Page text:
Acquitted hunt saboteurs call for public inquiry
from HSA 29th July 1999
Two hunt saboteurs were today cleared of Conspiracy to Commit Violent Disorder at Portsmouth Crown Court. Both men, Martin Palmer (40) and Nicholas Checketts (39) were arrested after clashes at the Hursley Hambledon Fox Hunt in December 1997.
The two had maintained from the start that they were being scapegoated by the Hampshire police, who have found it difficult to explain how or why they stood by and watched events unfolding but failed to act until it was too late. Following the verdict the saboteurs called for a public enquiry into the police actions on the day.
The court learned that the police had advance notice of the planned demonstration and had several van loads of fully briefed and specially trained public order units stationed in a nearby farm. A spotter plane relayed live video pictures of the protester's vans to a police incident room and plain clothes officers in unmarked cars monitored surrounding road junctions.
Despite these resources and advance planning a potentially highly volatile meeting of hunt saboteurs and hunt supporters took place unpoliced. Martin Palmer, one of the defendants commented, "I cannot recall one single occasion during my 12 years experience as a Hunt Saboteur when I have arrived at a Hunt meet and at least one police officer was not in attendance."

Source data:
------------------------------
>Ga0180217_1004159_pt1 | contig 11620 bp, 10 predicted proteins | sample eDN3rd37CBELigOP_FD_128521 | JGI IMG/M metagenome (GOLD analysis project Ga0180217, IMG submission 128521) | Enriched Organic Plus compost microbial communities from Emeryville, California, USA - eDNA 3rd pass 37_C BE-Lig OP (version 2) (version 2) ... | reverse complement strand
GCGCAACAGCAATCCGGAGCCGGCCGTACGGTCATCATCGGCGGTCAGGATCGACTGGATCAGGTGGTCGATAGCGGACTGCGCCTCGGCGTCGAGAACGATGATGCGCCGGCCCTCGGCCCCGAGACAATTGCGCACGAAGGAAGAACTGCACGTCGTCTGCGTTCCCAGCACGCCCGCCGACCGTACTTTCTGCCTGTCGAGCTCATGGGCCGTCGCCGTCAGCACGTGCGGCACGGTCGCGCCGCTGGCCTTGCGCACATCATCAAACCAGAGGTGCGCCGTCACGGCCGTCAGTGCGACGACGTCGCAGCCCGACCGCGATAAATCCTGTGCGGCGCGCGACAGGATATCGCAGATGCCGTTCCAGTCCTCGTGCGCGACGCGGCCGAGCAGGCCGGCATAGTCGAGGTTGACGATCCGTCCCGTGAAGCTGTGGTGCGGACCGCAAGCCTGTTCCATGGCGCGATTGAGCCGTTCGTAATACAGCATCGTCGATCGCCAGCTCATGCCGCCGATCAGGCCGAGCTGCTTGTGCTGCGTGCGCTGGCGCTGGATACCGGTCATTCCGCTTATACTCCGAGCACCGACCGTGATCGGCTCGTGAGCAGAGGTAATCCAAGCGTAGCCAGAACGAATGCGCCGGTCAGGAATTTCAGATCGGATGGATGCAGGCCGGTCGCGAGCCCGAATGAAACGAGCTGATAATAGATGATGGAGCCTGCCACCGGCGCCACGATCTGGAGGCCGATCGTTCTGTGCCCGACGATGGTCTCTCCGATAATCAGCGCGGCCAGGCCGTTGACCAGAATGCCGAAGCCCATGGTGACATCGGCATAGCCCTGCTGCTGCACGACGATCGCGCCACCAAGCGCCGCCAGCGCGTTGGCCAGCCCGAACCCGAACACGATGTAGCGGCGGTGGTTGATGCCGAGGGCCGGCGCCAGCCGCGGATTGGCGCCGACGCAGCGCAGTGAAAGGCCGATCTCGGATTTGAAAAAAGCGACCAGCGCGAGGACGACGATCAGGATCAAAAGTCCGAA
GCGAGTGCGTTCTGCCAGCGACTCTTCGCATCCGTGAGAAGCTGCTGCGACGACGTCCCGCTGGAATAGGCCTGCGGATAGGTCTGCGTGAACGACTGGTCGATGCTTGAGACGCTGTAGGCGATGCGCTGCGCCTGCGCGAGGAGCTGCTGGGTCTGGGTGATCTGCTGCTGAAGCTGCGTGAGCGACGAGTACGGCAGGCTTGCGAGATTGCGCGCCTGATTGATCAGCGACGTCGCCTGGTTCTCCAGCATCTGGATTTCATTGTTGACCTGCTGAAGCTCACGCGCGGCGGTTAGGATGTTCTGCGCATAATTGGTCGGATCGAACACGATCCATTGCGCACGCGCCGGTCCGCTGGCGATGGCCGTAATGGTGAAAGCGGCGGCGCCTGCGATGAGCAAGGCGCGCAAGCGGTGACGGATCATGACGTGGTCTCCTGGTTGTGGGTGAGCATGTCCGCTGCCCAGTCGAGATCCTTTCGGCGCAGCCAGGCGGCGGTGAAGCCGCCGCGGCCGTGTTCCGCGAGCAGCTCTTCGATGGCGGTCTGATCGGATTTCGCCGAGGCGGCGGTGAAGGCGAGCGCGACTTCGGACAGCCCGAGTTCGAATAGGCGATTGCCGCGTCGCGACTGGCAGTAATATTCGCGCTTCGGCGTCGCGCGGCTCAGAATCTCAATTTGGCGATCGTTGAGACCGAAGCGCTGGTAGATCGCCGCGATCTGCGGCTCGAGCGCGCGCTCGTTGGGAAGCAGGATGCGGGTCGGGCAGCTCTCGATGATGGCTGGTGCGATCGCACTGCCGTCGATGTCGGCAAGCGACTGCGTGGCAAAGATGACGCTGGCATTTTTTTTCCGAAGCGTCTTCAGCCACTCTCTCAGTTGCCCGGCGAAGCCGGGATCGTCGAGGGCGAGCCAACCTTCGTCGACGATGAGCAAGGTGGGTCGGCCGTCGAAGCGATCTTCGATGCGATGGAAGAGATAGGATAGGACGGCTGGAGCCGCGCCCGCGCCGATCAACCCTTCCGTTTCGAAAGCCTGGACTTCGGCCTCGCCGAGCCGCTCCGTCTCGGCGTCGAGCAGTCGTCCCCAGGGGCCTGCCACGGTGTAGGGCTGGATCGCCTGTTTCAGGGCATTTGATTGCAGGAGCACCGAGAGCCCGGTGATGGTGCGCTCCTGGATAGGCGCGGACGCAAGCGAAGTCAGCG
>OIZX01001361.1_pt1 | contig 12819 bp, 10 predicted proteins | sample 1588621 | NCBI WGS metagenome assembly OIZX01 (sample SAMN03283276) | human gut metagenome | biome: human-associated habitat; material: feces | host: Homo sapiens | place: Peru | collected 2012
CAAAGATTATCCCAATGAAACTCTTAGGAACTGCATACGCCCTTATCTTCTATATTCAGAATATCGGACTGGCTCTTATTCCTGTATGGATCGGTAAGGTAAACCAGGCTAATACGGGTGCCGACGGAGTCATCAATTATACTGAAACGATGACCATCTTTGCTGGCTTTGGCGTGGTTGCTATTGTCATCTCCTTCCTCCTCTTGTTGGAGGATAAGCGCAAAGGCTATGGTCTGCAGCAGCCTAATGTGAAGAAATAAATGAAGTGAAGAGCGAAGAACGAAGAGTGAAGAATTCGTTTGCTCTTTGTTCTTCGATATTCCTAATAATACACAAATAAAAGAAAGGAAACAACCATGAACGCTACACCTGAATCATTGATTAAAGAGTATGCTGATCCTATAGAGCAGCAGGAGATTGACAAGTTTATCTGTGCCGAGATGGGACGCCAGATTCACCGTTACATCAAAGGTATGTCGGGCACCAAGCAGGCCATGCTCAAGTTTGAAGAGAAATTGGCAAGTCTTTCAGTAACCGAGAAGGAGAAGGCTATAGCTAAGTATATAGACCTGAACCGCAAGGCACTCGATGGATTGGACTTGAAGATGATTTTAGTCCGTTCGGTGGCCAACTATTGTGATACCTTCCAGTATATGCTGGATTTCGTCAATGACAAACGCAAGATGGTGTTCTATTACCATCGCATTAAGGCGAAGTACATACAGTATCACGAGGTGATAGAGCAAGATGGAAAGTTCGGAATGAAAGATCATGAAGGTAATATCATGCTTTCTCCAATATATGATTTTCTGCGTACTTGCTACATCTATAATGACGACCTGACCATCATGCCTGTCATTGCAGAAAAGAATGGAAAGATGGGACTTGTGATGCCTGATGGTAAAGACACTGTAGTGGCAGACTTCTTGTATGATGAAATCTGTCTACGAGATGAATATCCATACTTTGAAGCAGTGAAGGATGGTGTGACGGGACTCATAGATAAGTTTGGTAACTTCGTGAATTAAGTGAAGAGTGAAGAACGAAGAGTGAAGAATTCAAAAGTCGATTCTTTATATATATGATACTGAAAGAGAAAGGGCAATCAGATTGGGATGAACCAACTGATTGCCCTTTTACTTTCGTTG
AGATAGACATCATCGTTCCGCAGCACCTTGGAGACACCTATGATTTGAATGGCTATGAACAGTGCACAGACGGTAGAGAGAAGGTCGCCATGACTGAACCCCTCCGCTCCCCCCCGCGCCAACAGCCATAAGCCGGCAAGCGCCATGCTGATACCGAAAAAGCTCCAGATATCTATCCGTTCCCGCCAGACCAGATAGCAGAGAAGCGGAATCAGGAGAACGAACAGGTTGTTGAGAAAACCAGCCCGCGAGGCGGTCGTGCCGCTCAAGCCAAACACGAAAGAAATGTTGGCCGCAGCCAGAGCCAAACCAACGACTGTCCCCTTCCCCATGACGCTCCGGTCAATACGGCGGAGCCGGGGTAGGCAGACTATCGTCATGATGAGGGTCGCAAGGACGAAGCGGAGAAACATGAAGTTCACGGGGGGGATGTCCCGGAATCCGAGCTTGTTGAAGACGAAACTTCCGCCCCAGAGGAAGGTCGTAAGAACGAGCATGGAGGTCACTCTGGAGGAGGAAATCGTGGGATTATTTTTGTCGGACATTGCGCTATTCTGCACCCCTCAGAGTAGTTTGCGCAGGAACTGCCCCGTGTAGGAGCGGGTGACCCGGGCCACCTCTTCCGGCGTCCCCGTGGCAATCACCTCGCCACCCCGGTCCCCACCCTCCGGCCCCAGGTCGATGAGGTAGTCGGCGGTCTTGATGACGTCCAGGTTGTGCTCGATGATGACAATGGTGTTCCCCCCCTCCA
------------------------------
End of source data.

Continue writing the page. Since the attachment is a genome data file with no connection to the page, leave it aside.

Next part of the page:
So embarrassed were the police at this major blunder of their operation that the Chief Constable of Hampshire, Sir John Hoddinott, felt it necessary to attend the Boxing Day meet of the hunt two weeks later and publicly shake hands with the Hunt Master.
Portsmouth South MP Mike Hancock wrote to the Chief Constable, as did Portsmouth Labour Councillor and police authority member Jason Fazackarley. In reply the Chief Constable went as far as to admit that the police operation "fell below the standards that I would expect" and "operational decisions were less than satisfactory".
Dawn Preston, spokesperson for the HSA, stated 'This case has not been about the actions of the accused on that day, but rather it has been about the polices complete failure to police an incident that they had prior knowledge of, and their subsequent attempt to get someone to take the fall for their mistakes.
These saboteurs attended the hunt meet to take part in non-violent direct action, but where instead faced with a set of circumstance that we can only view as a set-up, which led to them being used as scapegoats'.
She continued, "We had several questions as to how the whole incident occured, and it seems that after examining them the jury have come to our conclusion - that the whole thing was rigged in an attempt to discredit hunt saboteurs and provide sympathetic press for the hunters.
We believe Hampshire police tried to scapegoat these individuals in an attempt to divert attention from their own failures on the day. Public Interest Immunity Certificates successfully applied for by the prosecution prevented any of these issues from being explored during the trial.The HSA believe only a genuinely independent inquiry of the police operation on that day will prove whether our suspicions are correct."